Fatigue After Breast Cancer Radiotherapy: Who’s Most at Risk?


Many patients with breast cancer who receive radiotherapy can still experience fatigue years after treatment; risk factors, including pain, insomnia, depression, baseline fatigue, and endocrine therapy were associated with long-term fatigue, new data show.


  • Overall, 1443 patients with breast cancer from the REQUITE study responded to the Multidimensional Fatigue Inventory 20 (MFI-20) tool to assess five dimensions of fatigue: general, physical, and mental fatigue as well as reduced activity and motivation.

  • Patients from France, Spain, Germany, Italy, the UK, and US were assessed for characteristics, including age, BMI, smoking, depression, pain, insomnia, fatigue, and therapy type, at baseline and at 24 months.

  • Investigators identified factors associated with fatigue at 2 years post-radiotherapy among a total of 664 patients without chemotherapy and 324 with chemotherapy.

  • General fatigue trajectories were classified as low, moderate, high, or decreasing.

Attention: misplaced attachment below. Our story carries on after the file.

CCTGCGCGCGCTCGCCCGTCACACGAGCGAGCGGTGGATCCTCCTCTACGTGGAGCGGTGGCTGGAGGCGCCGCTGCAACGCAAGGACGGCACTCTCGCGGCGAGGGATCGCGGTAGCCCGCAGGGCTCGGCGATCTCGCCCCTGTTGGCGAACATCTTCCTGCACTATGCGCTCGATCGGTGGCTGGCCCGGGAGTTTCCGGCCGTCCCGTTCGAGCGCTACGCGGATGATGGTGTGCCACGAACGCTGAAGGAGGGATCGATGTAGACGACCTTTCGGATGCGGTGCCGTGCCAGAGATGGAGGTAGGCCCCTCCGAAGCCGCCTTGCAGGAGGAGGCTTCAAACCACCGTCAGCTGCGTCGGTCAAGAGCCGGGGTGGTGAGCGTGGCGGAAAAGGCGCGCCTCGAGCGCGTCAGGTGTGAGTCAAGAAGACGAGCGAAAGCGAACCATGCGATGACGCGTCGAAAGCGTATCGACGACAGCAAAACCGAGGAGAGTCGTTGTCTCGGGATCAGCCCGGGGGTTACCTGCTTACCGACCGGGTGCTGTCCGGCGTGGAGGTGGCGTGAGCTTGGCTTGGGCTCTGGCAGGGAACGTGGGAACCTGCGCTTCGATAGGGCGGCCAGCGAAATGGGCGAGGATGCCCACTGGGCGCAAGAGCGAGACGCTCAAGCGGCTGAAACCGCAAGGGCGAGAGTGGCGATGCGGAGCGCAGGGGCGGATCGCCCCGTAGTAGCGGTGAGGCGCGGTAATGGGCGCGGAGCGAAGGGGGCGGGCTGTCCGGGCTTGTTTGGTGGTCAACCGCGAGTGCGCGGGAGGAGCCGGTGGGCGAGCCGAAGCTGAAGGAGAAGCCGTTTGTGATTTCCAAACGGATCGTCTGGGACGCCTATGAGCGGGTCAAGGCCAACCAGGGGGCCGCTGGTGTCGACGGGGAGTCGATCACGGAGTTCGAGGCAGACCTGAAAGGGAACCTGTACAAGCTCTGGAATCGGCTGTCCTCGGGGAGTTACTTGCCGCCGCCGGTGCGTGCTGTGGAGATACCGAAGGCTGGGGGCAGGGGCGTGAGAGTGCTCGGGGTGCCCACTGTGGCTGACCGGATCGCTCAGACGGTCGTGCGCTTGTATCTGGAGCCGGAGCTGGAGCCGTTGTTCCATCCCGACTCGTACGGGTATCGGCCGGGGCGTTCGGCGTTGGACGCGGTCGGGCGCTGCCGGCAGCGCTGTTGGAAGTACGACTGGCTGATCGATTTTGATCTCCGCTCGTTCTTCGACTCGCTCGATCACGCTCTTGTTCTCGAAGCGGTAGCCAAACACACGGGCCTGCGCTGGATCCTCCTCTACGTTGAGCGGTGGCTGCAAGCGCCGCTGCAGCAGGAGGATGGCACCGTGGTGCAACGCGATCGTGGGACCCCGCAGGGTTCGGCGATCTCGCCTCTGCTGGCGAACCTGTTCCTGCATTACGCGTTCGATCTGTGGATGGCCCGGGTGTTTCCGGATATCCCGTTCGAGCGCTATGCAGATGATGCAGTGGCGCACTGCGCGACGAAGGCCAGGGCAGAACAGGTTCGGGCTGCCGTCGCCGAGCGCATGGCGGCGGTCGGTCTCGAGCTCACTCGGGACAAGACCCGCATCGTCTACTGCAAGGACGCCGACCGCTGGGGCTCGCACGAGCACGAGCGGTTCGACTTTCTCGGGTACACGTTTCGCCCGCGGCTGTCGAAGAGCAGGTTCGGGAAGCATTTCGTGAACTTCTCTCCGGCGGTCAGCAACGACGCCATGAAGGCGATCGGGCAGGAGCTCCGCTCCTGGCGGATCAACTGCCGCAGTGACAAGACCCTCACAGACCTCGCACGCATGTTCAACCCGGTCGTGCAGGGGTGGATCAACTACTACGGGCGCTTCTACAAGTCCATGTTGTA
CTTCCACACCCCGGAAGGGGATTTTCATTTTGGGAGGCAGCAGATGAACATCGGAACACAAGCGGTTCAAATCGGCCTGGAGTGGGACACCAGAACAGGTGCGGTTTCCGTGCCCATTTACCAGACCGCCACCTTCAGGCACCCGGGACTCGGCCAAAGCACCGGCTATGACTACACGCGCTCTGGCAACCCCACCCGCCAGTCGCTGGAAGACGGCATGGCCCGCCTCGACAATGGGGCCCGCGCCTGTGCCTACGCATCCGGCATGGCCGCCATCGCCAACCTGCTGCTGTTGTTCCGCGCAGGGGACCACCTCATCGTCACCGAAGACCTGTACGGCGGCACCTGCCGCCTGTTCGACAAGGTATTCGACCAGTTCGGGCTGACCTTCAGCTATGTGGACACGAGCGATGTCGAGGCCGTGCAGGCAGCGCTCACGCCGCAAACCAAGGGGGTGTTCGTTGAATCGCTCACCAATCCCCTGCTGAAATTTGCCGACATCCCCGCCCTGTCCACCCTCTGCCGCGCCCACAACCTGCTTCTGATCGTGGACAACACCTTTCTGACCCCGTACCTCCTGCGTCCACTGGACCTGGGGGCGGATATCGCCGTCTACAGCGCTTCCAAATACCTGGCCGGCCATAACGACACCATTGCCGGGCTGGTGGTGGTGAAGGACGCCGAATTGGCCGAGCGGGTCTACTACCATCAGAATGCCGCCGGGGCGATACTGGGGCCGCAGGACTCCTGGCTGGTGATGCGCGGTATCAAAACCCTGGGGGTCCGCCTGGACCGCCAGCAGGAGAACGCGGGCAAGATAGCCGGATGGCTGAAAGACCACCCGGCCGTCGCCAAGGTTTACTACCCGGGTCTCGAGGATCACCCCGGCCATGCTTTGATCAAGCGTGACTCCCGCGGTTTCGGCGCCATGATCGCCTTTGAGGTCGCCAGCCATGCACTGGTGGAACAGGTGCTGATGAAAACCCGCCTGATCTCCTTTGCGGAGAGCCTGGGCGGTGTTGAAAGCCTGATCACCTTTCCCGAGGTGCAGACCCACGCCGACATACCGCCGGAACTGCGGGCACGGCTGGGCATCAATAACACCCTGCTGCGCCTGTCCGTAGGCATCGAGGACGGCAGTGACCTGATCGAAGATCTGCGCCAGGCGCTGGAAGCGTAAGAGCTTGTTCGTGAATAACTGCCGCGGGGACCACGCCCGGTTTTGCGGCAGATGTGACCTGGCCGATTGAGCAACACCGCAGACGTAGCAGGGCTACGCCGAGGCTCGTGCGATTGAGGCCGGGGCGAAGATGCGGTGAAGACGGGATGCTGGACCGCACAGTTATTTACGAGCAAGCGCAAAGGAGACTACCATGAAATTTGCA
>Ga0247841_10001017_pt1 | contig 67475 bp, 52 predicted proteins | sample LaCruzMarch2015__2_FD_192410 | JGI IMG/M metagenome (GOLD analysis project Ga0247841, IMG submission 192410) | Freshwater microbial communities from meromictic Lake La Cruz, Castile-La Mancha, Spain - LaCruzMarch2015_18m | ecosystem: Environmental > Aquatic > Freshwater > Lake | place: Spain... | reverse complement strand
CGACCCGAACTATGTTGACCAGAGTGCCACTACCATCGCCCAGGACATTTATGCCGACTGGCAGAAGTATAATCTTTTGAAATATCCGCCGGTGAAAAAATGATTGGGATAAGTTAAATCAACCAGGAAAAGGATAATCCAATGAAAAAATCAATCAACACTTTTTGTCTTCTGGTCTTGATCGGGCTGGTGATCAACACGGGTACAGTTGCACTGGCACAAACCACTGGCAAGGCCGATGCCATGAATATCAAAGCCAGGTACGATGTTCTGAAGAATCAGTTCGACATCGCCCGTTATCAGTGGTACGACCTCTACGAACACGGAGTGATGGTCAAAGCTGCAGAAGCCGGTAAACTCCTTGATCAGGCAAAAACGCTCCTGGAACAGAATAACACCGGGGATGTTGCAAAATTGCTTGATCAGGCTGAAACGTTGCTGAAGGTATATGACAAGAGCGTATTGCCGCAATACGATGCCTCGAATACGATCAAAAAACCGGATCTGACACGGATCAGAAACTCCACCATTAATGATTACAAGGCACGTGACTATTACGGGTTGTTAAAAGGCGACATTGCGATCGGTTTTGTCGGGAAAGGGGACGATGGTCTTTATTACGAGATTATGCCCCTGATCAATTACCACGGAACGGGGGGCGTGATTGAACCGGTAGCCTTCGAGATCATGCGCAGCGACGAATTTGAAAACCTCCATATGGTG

• In general, levels of fatigue increased significantly from baseline to the end of radiotherapy for all fatigue dimensions (P < .05) and returned close to baseline levels after 1 to 2 years.

  • About 24% of patients had high general fatigue trajectories and 25% had moderate, while 46% had low and 5% had decreasing fatigue trajectories.

  • Factors such as age, BMI, global health status, insomnia, pain, dyspnea, depression, and baseline fatigue were each associated with multiple fatigue dimensions at 2 years; for instance, fatigue at baseline was associated with all five MFI-20 dimensions at 2 years regardless of chemotherapy status.

  • Those with a combination of factors such as pain, insomnia, depression, younger age, and endocrine therapy were especially likely to develop high fatigue early and have it persist years after treatment.


“Our results confirmed the multidimensional nature of fatigue and will help clinicians identify breast cancer patients at higher risk of having persistent/late fatigue so that tailored interventions can be delivered,” the authors concluded.


The study was led by Juan C. Rosas, with the German Cancer Research Center, Heidelberg. It was published online July 5 in the International Journal of Cancer.


About one quarter of patients did not complete the 2-year follow-up. Some variables identified in the literature as possible fatigue predictors such as socioeconomic status, physical activity, and social support were not included.


The study had no commercial funding. The authors report no relevant financial relationships.

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